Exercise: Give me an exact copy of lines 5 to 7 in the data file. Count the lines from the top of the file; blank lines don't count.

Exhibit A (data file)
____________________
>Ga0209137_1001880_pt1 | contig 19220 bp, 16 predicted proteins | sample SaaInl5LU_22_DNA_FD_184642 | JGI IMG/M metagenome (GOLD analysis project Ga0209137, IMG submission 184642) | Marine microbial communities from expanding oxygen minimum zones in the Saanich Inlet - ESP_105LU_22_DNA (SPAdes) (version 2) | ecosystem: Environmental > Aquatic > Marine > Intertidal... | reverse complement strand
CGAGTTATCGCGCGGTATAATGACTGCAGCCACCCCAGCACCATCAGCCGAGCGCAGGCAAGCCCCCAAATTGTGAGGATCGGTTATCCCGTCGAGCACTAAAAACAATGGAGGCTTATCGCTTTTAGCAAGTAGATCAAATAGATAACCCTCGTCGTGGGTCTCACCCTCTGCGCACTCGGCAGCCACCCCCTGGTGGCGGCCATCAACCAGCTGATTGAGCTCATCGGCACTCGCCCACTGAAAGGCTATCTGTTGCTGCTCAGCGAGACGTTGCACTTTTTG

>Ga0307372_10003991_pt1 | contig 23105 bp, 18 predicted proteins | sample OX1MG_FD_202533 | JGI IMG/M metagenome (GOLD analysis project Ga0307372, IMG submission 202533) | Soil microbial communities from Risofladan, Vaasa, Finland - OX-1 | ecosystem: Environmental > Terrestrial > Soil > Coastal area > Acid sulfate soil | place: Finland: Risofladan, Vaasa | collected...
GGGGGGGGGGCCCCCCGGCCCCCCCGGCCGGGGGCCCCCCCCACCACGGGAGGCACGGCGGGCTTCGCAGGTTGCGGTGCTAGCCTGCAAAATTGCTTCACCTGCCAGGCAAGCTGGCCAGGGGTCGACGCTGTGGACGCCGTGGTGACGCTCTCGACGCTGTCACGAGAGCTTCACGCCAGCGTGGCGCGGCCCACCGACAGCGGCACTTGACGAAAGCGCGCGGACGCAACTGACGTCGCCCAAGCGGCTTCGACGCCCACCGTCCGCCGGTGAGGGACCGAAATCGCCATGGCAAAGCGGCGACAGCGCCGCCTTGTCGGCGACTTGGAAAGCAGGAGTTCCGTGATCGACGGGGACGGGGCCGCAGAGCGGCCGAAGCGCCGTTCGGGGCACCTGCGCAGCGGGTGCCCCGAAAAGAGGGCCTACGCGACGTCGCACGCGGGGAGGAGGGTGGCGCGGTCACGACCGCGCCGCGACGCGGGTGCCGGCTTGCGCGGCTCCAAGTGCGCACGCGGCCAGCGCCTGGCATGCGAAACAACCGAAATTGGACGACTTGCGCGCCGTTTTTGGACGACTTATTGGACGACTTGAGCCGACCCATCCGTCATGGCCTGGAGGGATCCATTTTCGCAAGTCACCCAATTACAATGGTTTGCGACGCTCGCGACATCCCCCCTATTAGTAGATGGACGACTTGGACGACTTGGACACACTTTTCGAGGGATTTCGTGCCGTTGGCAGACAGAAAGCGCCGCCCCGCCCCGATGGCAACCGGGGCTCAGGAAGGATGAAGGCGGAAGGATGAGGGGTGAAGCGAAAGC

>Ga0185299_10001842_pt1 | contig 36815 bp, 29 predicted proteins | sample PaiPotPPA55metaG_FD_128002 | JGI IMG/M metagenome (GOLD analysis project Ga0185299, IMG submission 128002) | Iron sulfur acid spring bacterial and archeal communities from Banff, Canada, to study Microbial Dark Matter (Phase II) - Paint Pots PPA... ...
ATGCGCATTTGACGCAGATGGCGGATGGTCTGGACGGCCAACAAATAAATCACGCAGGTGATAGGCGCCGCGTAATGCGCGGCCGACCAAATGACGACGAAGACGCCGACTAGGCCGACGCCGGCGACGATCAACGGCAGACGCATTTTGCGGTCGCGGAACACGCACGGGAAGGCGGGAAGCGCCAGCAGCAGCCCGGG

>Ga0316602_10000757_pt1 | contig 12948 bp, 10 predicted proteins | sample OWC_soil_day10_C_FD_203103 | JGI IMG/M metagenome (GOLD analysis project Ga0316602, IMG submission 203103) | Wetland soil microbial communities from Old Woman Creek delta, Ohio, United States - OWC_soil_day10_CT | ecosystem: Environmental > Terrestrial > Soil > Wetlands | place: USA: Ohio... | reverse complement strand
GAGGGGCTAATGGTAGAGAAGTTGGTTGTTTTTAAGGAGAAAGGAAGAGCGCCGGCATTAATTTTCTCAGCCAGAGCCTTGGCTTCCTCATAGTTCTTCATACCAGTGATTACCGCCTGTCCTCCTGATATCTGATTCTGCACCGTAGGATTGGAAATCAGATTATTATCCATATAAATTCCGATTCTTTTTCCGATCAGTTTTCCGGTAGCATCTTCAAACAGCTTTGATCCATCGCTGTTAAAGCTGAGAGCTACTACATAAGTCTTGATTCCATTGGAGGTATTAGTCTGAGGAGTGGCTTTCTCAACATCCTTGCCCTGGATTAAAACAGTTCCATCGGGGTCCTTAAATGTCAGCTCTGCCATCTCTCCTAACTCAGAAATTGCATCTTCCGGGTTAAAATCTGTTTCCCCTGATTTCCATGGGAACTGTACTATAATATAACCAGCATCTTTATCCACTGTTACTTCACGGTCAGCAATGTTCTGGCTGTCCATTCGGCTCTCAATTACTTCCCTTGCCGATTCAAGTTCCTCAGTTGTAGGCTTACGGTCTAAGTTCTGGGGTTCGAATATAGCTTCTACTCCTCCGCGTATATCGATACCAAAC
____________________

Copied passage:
>Ga0185299_10001842_pt1 | contig 36815 bp, 29 predicted proteins | sample PaiPotPPA55metaG_FD_128002 | JGI IMG/M metagenome (GOLD analysis project Ga0185299, IMG submission 128002) | Iron sulfur acid spring bacterial and archeal communities from Banff, Canada, to study Microbial Dark Matter (Phase II) - Paint Pots PPA... ...
ATGCGCATTTGACGCAGATGGCGGATGGTCTGGACGGCCAACAAATAAATCACGCAGGTGATAGGCGCCGCGTAATGCGCGGCCGACCAAATGACGACGAAGACGCCGACTAGGCCGACGCCGGCGACGATCAACGGCAGACGCATTTTGCGGTCGCGGAACACGCACGGGAAGGCGGGAAGCGCCAGCAGCAGCCCGGG

>Ga0316602_10000757_pt1 | contig 12948 bp, 10 predicted proteins | sample OWC_soil_day10_C_FD_203103 | JGI IMG/M metagenome (GOLD analysis project Ga0316602, IMG submission 203103) | Wetland soil microbial communities from Old Woman Creek delta, Ohio, United States - OWC_soil_day10_CT | ecosystem: Environmental > Terrestrial > Soil > Wetlands | place: USA: Ohio... | reverse complement strand